A place called the “lake of fire” is the eternal destination of all unbelievers of all ages. Scripture indicates that, first of all, when unbelievers die, they will go to a place of torments (Lu. 16:19-31), to be held there until the great white throne judgment (Rev. 20:11). At this judgment, they will stand as dead people before the throne. Then, because their names will not be found written in the “book of life,” and because they will be found guilty according to what is recorded in the “books,” they will be thrown into the lake of fire (Rev. 20:12-15).
Scripture does not give us any explanation of the dead people standing (v. 12), but we can assume that they all have been resurrected; and I also think that they, at the time of this resurrection are given bodies fit for hell, bodies that will be able to endure all the torments of hell forever. And I think it is interesting here that they are seen by John as “dead” but “standing.” To me, this language indicates that they, though physically alive (because they are able to stand) are yet spiritually dead; and in these super bodies, created for hell, they will remain spiritually dead forever.
The bible indicates that hell is an actual place, which was originally prepared for the devil and his angels (Matt. 25:41), but is now also the place for all the unredeemed. This place is completely separate from heaven so that no unbeliever will be able to escape hell and come into heaven to corrupt it (Rev. 21:27; 22:15).
Now we come to the big question: what is hell? How can we describe it? I have come up with six points.
1. Hell is a place of eternal punishment by God for sin. It can be simply described as the wrath of God against sin—a wrath of punishment that will never end (Rev. 14:10; 20:10).
2. It is a place of fire. It is described in scripture in the following ways: “a lake of fire”; “a lake of fire and brimstone”; “a lake that burns with fire and brimstone” (Rev. 20:10, 15; 21:8); “a furnace of fire” (Matt. 13:42); and as “unquenchable fire” (Mark 9:43-48; Lu. 3:17).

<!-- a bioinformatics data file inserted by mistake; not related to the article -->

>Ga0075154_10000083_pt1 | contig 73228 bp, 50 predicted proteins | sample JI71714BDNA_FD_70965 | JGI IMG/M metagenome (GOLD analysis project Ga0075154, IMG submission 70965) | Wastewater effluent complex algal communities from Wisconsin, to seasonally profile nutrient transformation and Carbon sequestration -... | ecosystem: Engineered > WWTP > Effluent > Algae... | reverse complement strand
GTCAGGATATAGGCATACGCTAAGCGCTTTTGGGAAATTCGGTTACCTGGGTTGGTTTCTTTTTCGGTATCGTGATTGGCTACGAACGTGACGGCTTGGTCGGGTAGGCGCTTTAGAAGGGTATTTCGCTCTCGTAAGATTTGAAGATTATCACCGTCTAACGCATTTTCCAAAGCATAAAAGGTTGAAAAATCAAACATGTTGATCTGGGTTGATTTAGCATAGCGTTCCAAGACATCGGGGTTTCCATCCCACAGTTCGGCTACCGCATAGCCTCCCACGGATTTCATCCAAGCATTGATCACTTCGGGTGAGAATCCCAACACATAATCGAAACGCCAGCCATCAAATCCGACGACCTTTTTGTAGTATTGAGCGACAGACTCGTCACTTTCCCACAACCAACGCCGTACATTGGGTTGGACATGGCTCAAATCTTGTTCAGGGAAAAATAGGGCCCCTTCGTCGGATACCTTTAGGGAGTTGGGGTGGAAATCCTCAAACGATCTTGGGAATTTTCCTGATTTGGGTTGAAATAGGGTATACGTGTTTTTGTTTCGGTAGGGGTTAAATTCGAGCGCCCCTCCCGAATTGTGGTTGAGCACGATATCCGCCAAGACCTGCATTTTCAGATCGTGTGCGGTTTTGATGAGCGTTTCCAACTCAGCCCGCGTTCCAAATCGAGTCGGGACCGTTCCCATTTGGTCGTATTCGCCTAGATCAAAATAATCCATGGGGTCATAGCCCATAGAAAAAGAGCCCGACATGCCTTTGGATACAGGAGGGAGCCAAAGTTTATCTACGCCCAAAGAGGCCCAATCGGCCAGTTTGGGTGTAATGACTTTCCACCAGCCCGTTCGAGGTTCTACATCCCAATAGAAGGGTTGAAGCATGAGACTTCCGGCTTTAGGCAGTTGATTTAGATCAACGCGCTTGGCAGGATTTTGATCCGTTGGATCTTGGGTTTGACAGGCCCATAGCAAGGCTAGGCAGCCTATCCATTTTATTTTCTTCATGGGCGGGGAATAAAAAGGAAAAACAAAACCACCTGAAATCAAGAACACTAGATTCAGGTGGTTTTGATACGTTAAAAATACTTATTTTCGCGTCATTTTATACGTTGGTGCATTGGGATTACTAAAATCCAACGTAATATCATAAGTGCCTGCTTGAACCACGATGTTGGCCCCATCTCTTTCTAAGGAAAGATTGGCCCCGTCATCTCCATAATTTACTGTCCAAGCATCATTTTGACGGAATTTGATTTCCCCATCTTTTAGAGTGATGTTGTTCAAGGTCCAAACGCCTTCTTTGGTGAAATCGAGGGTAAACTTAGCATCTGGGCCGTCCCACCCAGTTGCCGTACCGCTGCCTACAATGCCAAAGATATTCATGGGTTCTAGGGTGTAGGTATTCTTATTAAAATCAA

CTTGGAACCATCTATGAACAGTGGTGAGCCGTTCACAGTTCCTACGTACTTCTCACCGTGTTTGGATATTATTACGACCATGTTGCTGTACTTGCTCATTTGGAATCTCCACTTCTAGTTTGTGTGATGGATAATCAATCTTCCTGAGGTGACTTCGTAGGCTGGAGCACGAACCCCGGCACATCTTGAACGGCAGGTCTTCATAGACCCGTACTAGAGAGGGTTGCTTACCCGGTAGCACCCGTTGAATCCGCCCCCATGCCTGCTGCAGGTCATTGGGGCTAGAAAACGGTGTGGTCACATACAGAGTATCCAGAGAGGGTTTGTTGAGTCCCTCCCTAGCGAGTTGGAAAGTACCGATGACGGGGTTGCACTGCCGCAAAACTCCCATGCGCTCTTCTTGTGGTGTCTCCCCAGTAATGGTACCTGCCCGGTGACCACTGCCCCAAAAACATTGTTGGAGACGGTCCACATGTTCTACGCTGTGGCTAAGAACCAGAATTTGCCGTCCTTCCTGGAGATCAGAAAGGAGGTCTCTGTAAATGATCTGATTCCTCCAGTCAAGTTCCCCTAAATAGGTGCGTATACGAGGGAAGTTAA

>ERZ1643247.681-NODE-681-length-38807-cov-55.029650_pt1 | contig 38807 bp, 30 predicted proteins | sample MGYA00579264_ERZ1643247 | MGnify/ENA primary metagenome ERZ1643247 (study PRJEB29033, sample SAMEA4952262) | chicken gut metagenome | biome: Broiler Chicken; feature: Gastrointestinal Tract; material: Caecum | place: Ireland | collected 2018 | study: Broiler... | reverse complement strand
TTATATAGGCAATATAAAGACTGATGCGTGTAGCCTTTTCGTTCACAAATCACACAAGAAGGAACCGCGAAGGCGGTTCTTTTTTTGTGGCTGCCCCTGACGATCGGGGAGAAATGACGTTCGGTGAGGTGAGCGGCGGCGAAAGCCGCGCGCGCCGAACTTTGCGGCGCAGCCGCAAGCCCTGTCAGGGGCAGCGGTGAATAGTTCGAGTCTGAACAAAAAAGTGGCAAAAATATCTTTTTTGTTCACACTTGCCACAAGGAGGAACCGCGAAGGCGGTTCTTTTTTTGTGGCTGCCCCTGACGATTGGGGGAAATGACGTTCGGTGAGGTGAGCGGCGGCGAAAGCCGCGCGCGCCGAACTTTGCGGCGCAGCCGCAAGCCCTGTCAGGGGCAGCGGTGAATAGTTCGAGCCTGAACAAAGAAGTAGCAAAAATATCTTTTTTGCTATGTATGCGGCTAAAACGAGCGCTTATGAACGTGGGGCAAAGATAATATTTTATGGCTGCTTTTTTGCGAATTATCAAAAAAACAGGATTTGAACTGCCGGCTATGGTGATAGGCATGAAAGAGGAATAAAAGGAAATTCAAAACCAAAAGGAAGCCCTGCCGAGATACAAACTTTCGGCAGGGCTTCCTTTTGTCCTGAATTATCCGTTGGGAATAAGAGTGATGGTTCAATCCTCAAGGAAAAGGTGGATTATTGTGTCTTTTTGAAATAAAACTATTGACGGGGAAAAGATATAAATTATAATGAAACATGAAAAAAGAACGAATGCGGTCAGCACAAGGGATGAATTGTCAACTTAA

Much has been said about this aspect of hell. Certainly, if we are saying that the fires of hell are literal, hell is quite unimaginable and very hard to think about. It is probably the reason why so many have dismissed the belief altogether. They may question how a loving God could send people to this kind of a place forever. But let us not forget that all the unredeemed will be given bodies that are able to endure the fires of hell. This should give us some comfort. Moreover, I think we should think of the fires of hell as not only to inflict pain. I do think the fire is literal, but I think it also has a symbolic meaning. I think the fire represents the pure holiness and power of God coming against the corruptness of sin.
3. It is a place of eternal torment (Matt. 8:12; 13:42). Though we know that people in hell will be able to endure their punishment for eternity, nonetheless, it will be a place of eternal and constant torment, a place where there will be weeping and gnashing of teeth.
4. It is a place of eternal destruction without annihilation (2 Thess. 1:9). Destruction may suggest annihilation; however, since hell is an eternal destruction, that can’t be the case. Thus we must take it to mean that the fires of hell will continually tear down without coming to an end. Thus it may mean that their sin will continually be exposed and punished by fire, without a remedy.
5. It is a place of eternal disgrace and contempt (Dan. 12:2). These two words I think reveal a lot about hell. The word disgrace means dishonor or shame. This is what the unredeemed will feel when their sins are revealed from the judgment of the books. And I imagine that this feeling of disgrace will be with them forever.
They will also feel a contempt, which is an abhorrence, disgust, repugnance, revulsion and a loathing. Thus for all eternity the unredeemed will loath themselves (and all others around them). They will feel the guilt of their sin and be disgusted with themselves and with everything and everybody around them.
6. It is a place of outer darkness (Matt. 8:12; 22:13; 25:30; Jn. 3:19-21). When the books are opened the deeds of the unregenerate will be exposed to God’s glorious light. And of course they will hate this and feel great shame and disgrace. I think the outer darkness of hell, which is a place that is completely void of light, is a great kindness of God, for the unbeliever loves darkness rather that light, so that his evil deeds are not exposed by light (though God will see his sin and continually punish it; so there has to be an exposer in the Spirit apart from the light). Thus he will greatly prefer this dark place over the light of heaven.